After I shared the sequential UUID benchmarks a couple of weeks ago, one of the points raised in feedback was the choice of the storage space. I've intentionally used a fairly weak storage system (RAID10 on three 7.2k SATA drives) because I wanted to demonstrate the benefits. But a couple of readers suggested using SSDs might significantly reduce the difference between regular and sequential UUIDs due to SSDs handling random I/O much better than rotational storage. My hypothesis was that while using SSDs may reduce the gap, it certainly won't eliminate it entirely because the amplification (both in terms of number of I/O requests and WAL volume) is independent of the storage system. But the only way to verify this it is to repeat the tests, this time on SSDs. So here we go ...
Two serious security vulnerabilities (code named Meltdown and Spectre) were revealed a couple of weeks ago. Initial tests suggested the performance impact of mitigations (added in the kernel) might be up to ~30% for some workloads, depending on the syscall rate.
Those early estimates had to be done quickly, and so were based on limited amounts of testing. Furthermore, the in-kernel fixes evolved and improved over time, and we now also got retpoline which should address Spectre v2. This post presents data from more thorough tests, hopefully providing more reliable estimates for typical PostgreSQL workloads.
Spectre and Meltdown have caused severe alarm in recent days. You may have read about up to 30% impact on PostgreSQL databases, which I believe to be overstated because of misunderstandings in the media. Let's dig into this in more detail.
TL;DR Summary: no PostgreSQL patch required, -7% performance hit
In response to these new security threats various OS patches have been released. Various authors have published benchmarks around these and they have, in some cases, stated worst-case measurements as impact measurements. For example: stating a 30% hit when, in fact, we are seeing a 7% hit on a busy server. Regrettably, it looks to me like some people outside the PostgreSQL community have spread this news as a problem for PostgreSQL, without clearly stating the workload measured, or (more…)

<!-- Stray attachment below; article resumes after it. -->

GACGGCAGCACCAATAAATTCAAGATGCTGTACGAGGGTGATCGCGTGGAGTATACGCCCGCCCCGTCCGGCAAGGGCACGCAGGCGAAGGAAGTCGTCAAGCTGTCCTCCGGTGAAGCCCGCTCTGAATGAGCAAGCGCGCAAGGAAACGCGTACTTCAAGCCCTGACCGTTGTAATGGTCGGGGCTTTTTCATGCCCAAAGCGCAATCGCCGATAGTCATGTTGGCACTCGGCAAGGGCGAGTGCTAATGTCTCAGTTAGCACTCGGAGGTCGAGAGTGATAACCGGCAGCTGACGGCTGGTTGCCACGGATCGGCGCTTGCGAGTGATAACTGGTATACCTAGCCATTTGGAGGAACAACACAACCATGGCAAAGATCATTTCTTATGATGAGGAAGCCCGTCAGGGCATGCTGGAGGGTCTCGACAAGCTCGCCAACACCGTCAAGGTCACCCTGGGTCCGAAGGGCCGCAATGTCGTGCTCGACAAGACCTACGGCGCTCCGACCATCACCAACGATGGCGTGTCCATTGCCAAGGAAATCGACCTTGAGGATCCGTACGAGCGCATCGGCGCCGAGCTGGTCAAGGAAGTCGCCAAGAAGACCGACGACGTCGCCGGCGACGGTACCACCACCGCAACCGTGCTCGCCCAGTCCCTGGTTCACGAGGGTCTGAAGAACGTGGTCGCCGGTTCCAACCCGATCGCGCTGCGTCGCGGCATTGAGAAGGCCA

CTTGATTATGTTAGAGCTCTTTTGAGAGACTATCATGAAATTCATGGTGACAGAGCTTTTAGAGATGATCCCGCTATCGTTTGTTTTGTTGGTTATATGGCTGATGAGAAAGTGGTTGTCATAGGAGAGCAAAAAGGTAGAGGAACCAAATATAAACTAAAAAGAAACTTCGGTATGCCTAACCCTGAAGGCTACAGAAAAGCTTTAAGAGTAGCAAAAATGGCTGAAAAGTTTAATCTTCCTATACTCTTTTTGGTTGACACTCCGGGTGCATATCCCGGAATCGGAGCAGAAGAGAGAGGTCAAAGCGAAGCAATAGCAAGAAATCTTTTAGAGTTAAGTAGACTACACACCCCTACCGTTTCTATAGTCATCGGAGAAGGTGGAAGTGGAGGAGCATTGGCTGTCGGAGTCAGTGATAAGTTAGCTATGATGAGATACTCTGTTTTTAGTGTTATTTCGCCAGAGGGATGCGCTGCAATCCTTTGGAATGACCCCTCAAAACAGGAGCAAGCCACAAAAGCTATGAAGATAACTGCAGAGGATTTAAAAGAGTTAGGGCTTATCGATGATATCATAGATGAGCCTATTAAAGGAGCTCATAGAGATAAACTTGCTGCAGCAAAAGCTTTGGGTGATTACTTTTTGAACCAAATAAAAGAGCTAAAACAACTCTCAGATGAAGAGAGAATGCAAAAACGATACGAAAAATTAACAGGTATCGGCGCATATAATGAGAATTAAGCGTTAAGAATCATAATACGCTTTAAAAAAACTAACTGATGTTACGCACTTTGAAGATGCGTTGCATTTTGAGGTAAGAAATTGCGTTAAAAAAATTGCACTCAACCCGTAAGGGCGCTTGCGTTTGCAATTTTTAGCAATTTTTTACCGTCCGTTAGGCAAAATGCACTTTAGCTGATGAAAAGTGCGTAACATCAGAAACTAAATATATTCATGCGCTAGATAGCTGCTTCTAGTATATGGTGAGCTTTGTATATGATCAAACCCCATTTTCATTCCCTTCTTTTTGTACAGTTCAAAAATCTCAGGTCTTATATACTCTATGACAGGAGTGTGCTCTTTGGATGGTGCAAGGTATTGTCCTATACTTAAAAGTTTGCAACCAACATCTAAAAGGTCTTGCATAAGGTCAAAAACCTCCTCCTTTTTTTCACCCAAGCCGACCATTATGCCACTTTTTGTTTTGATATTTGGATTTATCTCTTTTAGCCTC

Last year I wrote about a benchmark which I performed on the Parallel Aggregate feature that I worked on for PostgreSQL 9.6. I was pretty excited to see this code finally ship in September last year, however something stood out on the release announcement that I didn’t quite understand:
Scale Up with Parallel Query
Version 9.6 adds support for parallelizing some query operations, enabling utilization of several or all of the cores on a server to return query results faster. This release includes parallel sequential (table) scan, aggregation, and joins. Depending on details and available cores, parallelism can speed up big data queries by as much as 32 times faster.
It was the “as much as 32 times faster” that I was confused at. I saw no reason for this limit. Sure, if you (more…)
Although in the future most database servers (particularly those handling OLTP-like workloads) will use a flash-based storage, we're not there yet - flash storage is still considerably more expensive than traditional hard drives, and so many systems use a mix of SSD and HDD drives. That however means we need to decide how to split the database - what should go to the spinning rust (HDD) and what is a good candidate for the flash storage that is more expensive but much better at handling random I/O.
There are solutions that try to handle this automatically at the storage level by automatically using SSDs as a cache, automatically keeping the active part of the data on SSD. Storage appliances / SANs often do this internally, there are hybrid SATA/SAS drives with large HDD and small SSD in (more…)
A few days ago we released pglogical, a fully open-source logical replication solution for PostgreSQL, that’ll hopefully get included into the PostgreSQL tree in a not-too-distant future. I’m not going to discuss about all the things enabled by logical replication - the pglogical release announcement presents a quite good overview, and Simon also briefly explained the advantages of logical replication in another post a few days ago.
Instead I’d like to talk about one particular aspect mentioned in the announcement - performance comparison with existing solutions. The pglogical page mentions
... preliminary internal testing demonstrating a 5x increase in transaction throughput (OLTP workloads using pgBench ) over other replication methods like slony and londiste3. So let's see where the statement comes from.
As you may have noted from my previous blog, the last few months were busy in getting Postgres-XL up-to-date with the latest 9.5 release of PostgreSQL. Once we had a reasonably stable version of Postgres-XL 9.5, we shifted our attention to measure performance of this brand new version of Postgres-XL. Our choice of the benchmark is largely influenced by the ongoing work on the AXLE project, funded by the European Union under grant agreement 318633. Since we are using TPC BENCHMARK™ H to measure performance of all other work done under this project, we decided to use the same benchmark for evaluating Postgres-XL. It also suits Postgres-XL because TPC-H tries to measure OLAP workloads, something Postgres-XL should do well.
1. Postgres-XL Cluster Setup
Once the benchmark was decided, (more…)